The psychologist Abraham Maslow developed a theory that suggests we, humans, are motivated to satisfy five basic needs. These needs are arranged in a hierarchy. Maslow suggests that we seek first to satisfy the lowest level of needs. Once this is done, we seek to satisfy each higher level of need until we have satisfied all five needs. While modern research shows some shortcomings with this theory, Maslow’s Hierarchy of Needs Theory remains an important and simple motivation tool for managers to understand and apply. The Hierarchy of Needs is as follows:
1. Physiological Needs (basic issues of survival such as salary and stable employment)
2. Security Needs (stable physical and emotional environment issues such as benefits, pension, safe work environment, and fair work practices)
3. “Belongingness” Needs (social acceptance issues such as friendship or cooperation on the job)
4. Esteem Needs (positive self-image and respect and recognition issues such as job titles, nice work spaces, and prestigious job assignments.)
5. Self-Actualization Needs (achievement issues such as workplace autonomy, challenging work, and subject matter expert status on the job)
With Maslow’s theory, an employee’s beginning emphasis on the lower order needs of physiology and security makes sense. Generally, a person beginning their career will be very concerned with physiological needs such as adequate wages and stable income and security needs such as benefits and a safe work environment. We all want a good salary to meet the needs of our family and we want to work in a stable environment. Employees whose lowest level needs have not been met will make job decisions based on compensation, safety, or stability concerns. Also, employees will revert to satisfying their lowest level needs when these needs are no longer met or are threatened (such as during an economic downturn). This places an extra obligation on managers to act humanely when difficult organizational decisions such as staff reductions have to be implemented. Callous implementation of difficult decisions will cause the remaining employees in the organization to feel threatened about the ability or desire of the organization to continue to meet their physiological and security needs.
Once these basic needs are met, the employee will want his “belongingness” (or social) needs met. The level of social interaction an employee desires will vary based on whether the employee is an introvert or extrovert. The key point is that employees desire to work in an environment where they are accepted in the organization and have some interaction with others. This means effective interpersonal relations are necessary. Managers can create an environment where staff cooperation is rewarded. This will encourage interpersonal effectiveness. Ongoing managerial communication about operational matters is also an important component of meeting employee’s social needs. Employees who are “kept in the dark” about operational matters and the future plans of the organization often feel like they are an organizational outsider. (This last point is especially important for virtual employees whose absence from the office puts an extra obligation on managers to keep these employees engaged in organizational communications.)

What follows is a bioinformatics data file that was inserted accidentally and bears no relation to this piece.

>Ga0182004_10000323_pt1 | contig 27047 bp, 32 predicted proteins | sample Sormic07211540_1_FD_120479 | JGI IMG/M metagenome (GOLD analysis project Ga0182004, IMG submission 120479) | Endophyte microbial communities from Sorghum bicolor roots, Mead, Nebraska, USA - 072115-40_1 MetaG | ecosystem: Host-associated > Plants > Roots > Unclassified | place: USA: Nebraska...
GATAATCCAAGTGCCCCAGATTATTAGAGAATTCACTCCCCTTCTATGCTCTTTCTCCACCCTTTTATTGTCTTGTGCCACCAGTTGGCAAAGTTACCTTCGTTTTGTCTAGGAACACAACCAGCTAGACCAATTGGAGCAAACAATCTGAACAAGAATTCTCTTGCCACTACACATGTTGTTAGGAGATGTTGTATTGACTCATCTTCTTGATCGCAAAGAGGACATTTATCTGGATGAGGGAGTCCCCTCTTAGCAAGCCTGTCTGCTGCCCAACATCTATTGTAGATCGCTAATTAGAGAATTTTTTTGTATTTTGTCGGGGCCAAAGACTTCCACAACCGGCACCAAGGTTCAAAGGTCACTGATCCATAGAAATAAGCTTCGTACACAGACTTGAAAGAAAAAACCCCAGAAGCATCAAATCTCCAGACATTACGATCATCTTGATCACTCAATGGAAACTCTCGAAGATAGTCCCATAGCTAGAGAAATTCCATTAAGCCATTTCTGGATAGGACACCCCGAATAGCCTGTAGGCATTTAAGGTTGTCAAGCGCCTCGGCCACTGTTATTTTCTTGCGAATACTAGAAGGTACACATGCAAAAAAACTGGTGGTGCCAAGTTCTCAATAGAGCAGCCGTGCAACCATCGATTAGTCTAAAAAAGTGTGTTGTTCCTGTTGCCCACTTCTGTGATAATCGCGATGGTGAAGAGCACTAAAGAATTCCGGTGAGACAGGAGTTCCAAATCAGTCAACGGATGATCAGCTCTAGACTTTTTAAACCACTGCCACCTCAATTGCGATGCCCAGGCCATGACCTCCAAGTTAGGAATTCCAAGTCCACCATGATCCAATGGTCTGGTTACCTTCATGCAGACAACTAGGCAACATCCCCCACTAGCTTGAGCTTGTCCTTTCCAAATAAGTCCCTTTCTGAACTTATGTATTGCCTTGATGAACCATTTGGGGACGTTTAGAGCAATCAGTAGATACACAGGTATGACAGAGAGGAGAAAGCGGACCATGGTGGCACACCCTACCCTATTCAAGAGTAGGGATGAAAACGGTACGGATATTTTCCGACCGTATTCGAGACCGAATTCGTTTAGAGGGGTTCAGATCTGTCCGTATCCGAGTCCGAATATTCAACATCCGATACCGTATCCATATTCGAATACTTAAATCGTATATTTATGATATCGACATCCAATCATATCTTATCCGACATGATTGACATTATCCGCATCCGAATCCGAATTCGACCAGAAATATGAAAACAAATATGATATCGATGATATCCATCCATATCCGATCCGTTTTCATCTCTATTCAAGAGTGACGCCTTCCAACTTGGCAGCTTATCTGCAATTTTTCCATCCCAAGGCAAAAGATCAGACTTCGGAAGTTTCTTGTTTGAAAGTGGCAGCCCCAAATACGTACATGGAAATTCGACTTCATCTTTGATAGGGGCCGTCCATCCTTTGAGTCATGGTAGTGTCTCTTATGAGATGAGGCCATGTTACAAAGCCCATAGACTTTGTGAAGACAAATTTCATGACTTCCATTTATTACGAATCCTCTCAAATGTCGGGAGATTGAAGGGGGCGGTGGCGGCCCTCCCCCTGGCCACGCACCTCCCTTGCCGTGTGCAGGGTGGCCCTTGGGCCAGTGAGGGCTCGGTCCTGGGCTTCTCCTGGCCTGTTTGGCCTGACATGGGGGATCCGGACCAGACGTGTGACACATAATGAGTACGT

With these needs satisfied, an employee will want his higher level needs of esteem and self-actualization met. Esteem needs are tied to an employee’s image of himself and his desire for the respect and recognition of others. Even if an individual does not want to move into management, he probably does not want to do the same exact work for 20 years. He may want to be on a project team, complete a special task, learn other tasks or duties, or expand his duties in some manner. Cross-training, job enrichment, and special assignments are popular methods for making work more rewarding. Further, allowing employees to participate in decision making on operational matters is a powerful method for meeting an employee’s esteem needs. Finally, symbols of accomplishment such as a meaningful job title, job perks, awards, a nice office, business cards, work space, etc. are also important to an employee’s esteem. The important consideration for managers is that they must provide rewards to their employees that both come from the organization and from doing the work itself. Rewards need to be balanced to have a maximum effect.
With self-actualization, the employee will be interested in growth and individual development. He will also need to be skilled at what he does. He may want a challenging job, an opportunity to complete further education, increased freedom from supervision, or autonomy to define his own processes for meeting organizational objectives. At this highest level, managers focus on promoting an environment where an employee can meet his own self-actualization needs.
The basic idea of Maslow’s Hierarchy of Needs is that our needs are constantly changing. As one need is met, we desire other needs. This makes sense. Will the raise we received 3 years ago motivate us for the next 10 years? Will the challenging job we began 5 years ago have the same effect on us today? Will the performance award we received last year completely satisfy our need for recognition for the rest of our lives? The answers to all of these questions is clearly, no. This is the beauty of Maslow’s theory of motivation. Employee needs change with time. This means that managers must continually adapt to employees’ changing needs if they want to keep their workforce motivated. Maslow understood these truths!